Where so called safe settlement is required, a smart contract could be linked to both a payment request and evidence of payment, immediately triggering the release of what is owed. To illustrate: say EFG Eurobank in Greece wants to sell GBP, buy USD with Nomura. Latter says “pay me first”. Imagine both parties instruct on a Blockchain platform; that could then trigger the payment instruction. That might involve the use of a Nostro or Correspondent, or it may use balances that each bak holds on the Blockchain platform.

The next derivative or degree of sophistication would be to offer netting driven by the central Blockchain platform.

For all the users of a new central platform, communication ought to become much easier too. Access to the platform could come with obligations, such as communicating in some fixed way, so that the two parties would not have to find each other.

For FX at least and quite possibly for any payment, forcing both parties to match in a central place would also a simple pricing mechanism to help encourage adherence to standards. Match an instruction within two hours of the first instruction going in and it is USD 1.00 each, but if the second inout is more than two hours of the first it is USD 10.00 for the “late party” and zero for the timely one, since the latter will no doubt have had to chase the former.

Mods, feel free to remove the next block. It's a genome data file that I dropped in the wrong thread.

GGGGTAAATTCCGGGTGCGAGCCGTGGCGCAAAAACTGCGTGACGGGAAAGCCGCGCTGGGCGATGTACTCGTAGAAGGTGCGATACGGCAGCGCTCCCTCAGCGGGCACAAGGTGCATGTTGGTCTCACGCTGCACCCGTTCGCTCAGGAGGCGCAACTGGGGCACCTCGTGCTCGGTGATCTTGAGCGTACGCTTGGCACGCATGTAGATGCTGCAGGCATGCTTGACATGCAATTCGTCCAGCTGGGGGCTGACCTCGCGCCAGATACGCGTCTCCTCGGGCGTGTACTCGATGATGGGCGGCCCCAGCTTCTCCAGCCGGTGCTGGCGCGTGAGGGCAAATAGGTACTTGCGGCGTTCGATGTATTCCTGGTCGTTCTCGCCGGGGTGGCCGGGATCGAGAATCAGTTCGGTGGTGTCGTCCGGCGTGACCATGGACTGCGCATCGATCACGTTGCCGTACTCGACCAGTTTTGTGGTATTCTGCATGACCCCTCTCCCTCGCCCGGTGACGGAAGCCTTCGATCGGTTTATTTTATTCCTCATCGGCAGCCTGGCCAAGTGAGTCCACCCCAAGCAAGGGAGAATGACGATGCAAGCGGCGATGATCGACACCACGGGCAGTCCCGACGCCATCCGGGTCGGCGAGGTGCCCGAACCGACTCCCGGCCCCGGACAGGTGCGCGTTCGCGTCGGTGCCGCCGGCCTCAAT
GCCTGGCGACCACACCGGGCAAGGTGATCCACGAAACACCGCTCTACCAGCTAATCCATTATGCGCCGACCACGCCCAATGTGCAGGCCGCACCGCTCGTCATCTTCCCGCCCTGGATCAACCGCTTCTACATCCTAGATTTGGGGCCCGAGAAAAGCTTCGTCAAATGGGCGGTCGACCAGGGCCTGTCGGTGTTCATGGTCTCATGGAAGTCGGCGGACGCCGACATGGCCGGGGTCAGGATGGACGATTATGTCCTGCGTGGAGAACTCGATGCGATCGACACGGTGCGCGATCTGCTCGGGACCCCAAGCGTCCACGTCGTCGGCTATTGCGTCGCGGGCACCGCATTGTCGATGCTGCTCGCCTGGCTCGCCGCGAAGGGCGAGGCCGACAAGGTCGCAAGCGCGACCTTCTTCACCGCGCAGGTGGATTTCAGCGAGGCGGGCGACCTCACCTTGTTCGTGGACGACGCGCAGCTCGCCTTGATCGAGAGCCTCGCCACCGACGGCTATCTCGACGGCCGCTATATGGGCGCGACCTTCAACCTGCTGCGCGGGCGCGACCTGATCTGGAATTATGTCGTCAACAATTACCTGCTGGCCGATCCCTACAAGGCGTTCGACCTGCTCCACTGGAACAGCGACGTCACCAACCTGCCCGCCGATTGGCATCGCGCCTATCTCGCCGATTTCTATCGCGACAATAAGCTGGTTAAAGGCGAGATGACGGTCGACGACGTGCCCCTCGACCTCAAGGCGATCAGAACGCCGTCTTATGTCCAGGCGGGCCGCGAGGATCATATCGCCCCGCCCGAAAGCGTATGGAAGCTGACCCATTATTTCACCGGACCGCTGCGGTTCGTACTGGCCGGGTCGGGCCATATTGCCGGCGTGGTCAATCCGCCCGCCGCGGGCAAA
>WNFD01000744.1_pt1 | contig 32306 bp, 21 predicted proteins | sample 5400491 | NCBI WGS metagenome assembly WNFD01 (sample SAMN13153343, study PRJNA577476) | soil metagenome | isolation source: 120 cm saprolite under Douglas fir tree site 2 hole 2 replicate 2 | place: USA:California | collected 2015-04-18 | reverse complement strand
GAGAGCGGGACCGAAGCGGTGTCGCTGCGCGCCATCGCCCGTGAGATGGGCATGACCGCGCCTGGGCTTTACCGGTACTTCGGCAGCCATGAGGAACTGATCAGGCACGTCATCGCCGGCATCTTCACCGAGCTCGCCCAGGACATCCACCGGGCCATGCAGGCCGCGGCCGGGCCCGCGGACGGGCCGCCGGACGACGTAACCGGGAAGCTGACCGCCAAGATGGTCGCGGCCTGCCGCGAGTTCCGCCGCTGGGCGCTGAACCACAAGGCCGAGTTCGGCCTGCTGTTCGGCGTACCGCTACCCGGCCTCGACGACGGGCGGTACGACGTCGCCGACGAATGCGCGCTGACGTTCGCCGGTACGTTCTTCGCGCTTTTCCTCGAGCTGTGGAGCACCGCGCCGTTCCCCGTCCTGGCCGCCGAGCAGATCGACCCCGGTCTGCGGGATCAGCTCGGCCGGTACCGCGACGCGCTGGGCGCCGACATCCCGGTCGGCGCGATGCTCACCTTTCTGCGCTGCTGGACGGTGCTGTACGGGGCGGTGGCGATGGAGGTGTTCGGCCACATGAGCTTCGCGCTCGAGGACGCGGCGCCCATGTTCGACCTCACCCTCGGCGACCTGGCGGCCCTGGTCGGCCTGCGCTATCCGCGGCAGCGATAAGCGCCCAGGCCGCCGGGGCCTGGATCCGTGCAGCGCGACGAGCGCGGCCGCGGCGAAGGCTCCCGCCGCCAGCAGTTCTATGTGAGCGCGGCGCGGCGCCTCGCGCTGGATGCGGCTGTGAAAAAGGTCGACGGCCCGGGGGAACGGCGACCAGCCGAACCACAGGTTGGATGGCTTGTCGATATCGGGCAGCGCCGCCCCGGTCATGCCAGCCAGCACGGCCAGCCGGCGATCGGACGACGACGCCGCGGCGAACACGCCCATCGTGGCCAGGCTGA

Lessons Learned: So, the regulators would like to see less settlement risk. Well, if they were to help their payments systems create links to a Blockchain platform, then there is more than a sporting chance that great things could be done.

Readers will be able to think of other opportunities and benefits from one central platform beyond those mentioned above; the purpose here is not to be exhaustive, but rather to point out the huge potential, both for risk reduction and better access for all to the world’s financial services infrastructure.

Great infrastructure enables more business and reduces costs. Both of those help the economy. To borrow from former Treasury Secretary Bob Rubin, in a phrase often quoted by his boss, President Bill Clinton: “… the best social policy is a strong economy”. Better infrastructure that makes it easier, less risky and cheaper to do business is certainly something that the Blockchain can enable.

But, and it is a big one, doing that really effectively means adding money to Blockchain. The regulators need to enable that.

More next week on the prospects for delivery vs. payment in the securities business.

Understanding Bitcoin and Blockchain

My own epiphany in matters Bitcoin and distributed ledger technology is the result of three independent sources: I am indebted to Emmanuel Mogenet at Google for his inspiring gift of a Bitcoin, to Richard Brown at R3 CEV for so readily sharing views and educating the latecomer and finally to Silicon Valley legend and LinkedIn CEO, Reid Hoffman for his seminal article in the May 2015 edition of Wired UK: “Reid Hoffman: Why the Blockchain matters.”

I also highly recommend reading an Oct 31st 2015 article in the Economist: “The great chain of being sure about things”. A key thought is around “certainty”; how the Blockchain can improve record keeping.